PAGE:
say int(rand(58)) + 1;
}

for loop functions: redo, next and last

Perl provides several functions which can be used to control the for loop iterations. redo instructs Perl to re-run the current iteration. Let’s modify the lottery numbers example above to redo the loop if we generate an unlucky number 13.

for (1..6) {
    my $number = int(rand(58)) + 1;
    redo if $number == 13;
    say $number;
}

In the example above, if a number 13 is generated, the redo function will restart the iteration and the code will never reach the say $number statement.

The next function stops the current iteration and moves to the next iteration. This can be useful when we have additional processing that we want to be done only for certain elements. For example if we were surveying a group of people about their education, it only makes sense to ask what school the person attended, if they have a degree:

use feature qw/say/;
for (1..5){
        print "Please type your name and press enter: ";
        my $name = <>;
        say $name;
        print "Do you have a bachelors degree? (y/n) ";
        my $degree_flag = <>;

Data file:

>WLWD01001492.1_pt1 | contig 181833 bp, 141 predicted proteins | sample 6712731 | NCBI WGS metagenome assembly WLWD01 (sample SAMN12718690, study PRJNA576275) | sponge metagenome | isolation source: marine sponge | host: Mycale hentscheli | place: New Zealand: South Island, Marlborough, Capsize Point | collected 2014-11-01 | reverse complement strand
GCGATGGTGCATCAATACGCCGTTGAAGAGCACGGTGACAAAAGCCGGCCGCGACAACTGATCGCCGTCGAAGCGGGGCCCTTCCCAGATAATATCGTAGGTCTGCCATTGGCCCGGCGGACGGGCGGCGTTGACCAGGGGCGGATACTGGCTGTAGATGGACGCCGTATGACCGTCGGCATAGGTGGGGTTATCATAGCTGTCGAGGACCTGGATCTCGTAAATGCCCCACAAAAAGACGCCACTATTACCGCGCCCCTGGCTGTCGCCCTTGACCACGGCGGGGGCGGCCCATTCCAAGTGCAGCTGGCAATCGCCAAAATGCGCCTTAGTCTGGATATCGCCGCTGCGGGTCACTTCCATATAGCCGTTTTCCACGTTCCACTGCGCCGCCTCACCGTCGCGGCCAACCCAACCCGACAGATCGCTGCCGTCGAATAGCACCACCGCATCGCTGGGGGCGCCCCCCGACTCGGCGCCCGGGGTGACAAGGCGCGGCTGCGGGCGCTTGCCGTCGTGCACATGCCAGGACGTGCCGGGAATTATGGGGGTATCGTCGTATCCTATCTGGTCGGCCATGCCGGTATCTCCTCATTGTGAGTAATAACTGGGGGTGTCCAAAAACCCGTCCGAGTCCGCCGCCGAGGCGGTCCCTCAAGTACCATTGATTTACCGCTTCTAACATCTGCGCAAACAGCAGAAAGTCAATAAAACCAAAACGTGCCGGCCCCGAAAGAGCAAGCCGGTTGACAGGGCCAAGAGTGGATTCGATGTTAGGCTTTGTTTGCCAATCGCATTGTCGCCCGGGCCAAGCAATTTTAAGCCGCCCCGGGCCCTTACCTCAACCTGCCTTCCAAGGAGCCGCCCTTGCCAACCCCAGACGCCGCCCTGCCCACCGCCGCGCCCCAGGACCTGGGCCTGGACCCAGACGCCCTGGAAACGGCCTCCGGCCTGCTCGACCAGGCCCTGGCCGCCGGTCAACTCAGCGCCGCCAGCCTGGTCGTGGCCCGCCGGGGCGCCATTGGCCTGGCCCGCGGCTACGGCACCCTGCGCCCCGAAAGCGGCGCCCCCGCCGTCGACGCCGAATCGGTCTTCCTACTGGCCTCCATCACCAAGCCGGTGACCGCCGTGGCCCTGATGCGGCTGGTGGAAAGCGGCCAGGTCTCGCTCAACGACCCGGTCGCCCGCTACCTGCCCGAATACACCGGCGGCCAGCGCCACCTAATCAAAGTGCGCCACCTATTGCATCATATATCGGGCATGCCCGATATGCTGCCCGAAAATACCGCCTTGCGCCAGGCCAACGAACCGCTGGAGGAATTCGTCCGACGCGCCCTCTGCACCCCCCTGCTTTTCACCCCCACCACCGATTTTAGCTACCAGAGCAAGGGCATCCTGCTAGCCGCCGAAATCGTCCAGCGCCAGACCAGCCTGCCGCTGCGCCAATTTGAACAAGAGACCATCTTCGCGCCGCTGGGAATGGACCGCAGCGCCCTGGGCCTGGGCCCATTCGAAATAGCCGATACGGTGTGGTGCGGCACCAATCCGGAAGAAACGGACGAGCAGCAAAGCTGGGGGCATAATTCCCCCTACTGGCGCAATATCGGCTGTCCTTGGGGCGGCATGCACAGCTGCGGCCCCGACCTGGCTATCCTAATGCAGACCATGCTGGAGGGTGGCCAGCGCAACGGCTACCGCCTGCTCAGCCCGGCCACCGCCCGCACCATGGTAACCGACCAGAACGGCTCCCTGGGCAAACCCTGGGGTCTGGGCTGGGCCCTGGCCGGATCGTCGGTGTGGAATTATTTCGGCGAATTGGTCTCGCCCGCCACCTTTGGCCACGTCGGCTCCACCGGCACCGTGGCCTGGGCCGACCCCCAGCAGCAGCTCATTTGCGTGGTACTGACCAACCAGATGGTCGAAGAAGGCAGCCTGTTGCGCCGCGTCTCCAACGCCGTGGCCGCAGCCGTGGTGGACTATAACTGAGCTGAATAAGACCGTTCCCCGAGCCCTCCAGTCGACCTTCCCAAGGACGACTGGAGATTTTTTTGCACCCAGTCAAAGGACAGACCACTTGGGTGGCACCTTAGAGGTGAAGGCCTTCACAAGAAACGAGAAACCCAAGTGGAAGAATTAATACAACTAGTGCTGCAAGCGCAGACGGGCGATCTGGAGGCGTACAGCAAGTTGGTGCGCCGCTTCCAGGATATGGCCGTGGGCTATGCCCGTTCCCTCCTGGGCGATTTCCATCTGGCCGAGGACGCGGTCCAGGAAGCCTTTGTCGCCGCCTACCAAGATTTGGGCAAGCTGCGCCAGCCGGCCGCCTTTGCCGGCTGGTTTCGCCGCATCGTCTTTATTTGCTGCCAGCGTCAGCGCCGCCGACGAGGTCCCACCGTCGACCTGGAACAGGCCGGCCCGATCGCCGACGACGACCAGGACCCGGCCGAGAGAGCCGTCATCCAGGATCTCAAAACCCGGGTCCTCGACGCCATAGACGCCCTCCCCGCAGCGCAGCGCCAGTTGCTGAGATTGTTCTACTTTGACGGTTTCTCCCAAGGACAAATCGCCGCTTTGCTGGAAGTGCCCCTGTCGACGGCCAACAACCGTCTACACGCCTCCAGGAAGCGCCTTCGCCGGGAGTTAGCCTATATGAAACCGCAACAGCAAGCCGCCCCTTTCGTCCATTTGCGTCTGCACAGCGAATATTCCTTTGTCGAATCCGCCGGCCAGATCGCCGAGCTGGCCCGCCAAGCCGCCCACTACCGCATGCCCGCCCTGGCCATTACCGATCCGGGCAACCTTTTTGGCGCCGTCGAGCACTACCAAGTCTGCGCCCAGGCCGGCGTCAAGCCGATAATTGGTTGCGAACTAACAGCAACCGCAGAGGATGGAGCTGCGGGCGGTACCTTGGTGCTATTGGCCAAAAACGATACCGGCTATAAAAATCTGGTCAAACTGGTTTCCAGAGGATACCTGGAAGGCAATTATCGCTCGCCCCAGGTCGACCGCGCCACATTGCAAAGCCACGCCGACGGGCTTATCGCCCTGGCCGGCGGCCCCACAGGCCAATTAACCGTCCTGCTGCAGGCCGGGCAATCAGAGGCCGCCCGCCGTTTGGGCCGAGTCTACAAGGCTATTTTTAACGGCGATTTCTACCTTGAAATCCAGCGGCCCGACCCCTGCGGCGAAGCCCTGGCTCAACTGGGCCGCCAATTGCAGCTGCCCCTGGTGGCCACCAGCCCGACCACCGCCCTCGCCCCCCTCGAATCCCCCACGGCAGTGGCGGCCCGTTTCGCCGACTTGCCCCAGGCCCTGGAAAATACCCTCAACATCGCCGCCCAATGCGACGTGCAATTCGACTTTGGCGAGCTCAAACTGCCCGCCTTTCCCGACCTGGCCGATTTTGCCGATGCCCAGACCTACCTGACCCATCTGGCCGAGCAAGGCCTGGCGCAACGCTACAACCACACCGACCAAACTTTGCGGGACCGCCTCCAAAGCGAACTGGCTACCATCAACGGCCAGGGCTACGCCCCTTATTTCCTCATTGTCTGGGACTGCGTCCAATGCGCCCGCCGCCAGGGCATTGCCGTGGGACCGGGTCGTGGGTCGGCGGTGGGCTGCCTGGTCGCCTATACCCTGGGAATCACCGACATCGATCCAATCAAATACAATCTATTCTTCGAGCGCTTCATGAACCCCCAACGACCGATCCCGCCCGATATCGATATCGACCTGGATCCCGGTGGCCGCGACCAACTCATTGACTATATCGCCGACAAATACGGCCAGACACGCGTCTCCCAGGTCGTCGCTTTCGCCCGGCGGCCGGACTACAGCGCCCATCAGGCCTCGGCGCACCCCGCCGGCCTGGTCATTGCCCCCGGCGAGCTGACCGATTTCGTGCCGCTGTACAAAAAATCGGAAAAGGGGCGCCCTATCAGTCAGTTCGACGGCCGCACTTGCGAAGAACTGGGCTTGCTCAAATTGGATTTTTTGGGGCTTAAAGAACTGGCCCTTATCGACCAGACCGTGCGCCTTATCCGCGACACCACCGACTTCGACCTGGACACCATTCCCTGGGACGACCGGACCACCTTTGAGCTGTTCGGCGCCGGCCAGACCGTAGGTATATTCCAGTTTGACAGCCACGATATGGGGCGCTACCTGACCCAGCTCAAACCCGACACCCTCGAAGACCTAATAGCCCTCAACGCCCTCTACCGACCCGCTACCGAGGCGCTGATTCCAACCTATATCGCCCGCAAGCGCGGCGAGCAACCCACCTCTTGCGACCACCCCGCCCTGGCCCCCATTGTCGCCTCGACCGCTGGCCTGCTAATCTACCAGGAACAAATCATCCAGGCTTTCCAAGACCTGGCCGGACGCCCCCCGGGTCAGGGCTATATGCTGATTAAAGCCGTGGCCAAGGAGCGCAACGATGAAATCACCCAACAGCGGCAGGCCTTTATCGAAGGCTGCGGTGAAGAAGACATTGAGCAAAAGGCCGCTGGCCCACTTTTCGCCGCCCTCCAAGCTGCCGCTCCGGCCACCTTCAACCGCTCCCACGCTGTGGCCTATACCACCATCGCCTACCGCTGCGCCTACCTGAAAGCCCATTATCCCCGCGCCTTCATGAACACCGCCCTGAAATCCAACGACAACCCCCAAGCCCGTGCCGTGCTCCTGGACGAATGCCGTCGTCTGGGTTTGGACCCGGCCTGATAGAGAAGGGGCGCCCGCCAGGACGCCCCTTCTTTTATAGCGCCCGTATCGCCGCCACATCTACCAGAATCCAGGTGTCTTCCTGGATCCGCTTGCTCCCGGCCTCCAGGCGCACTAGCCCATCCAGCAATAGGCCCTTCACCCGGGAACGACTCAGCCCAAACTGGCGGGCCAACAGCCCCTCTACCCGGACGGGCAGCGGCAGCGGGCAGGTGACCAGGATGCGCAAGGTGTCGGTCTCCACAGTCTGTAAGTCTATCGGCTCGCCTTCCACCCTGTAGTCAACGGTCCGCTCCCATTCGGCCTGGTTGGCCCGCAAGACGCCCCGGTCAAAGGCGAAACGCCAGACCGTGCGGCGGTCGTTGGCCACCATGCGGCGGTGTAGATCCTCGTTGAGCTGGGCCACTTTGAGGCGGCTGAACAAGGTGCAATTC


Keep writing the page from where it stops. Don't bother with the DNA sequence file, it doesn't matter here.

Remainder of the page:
say $degree_flag;
        chomp $degree_flag;
        next if $degree_flag eq 'n';
        print "Which school did you get the degree from?";
        my $school = <>;
        say $school;
        # continues ...
}

The last function allows the current iteration to finish and then exits loop entirely. This is often used when doing pattern matching as once a match has been found, there is no need to check other possibilities:

my $variable_type = '$scalar';
my @perlvariable_regexes = ('^\$', '^@', '^%');
foreach (@perlvariable_regexes ){
    if ($variable_type =~ m/$_/) {
        say "match found with $_";
        last;
    }
}

For further detail on Perl’s for loops, check out the official Perl documentation


This article was originally posted on PerlTricks.com.

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David Farrell

David is the editor of Perl.com. An organizer of the New York Perl Meetup, he works for ZipRecruiter as a software developer.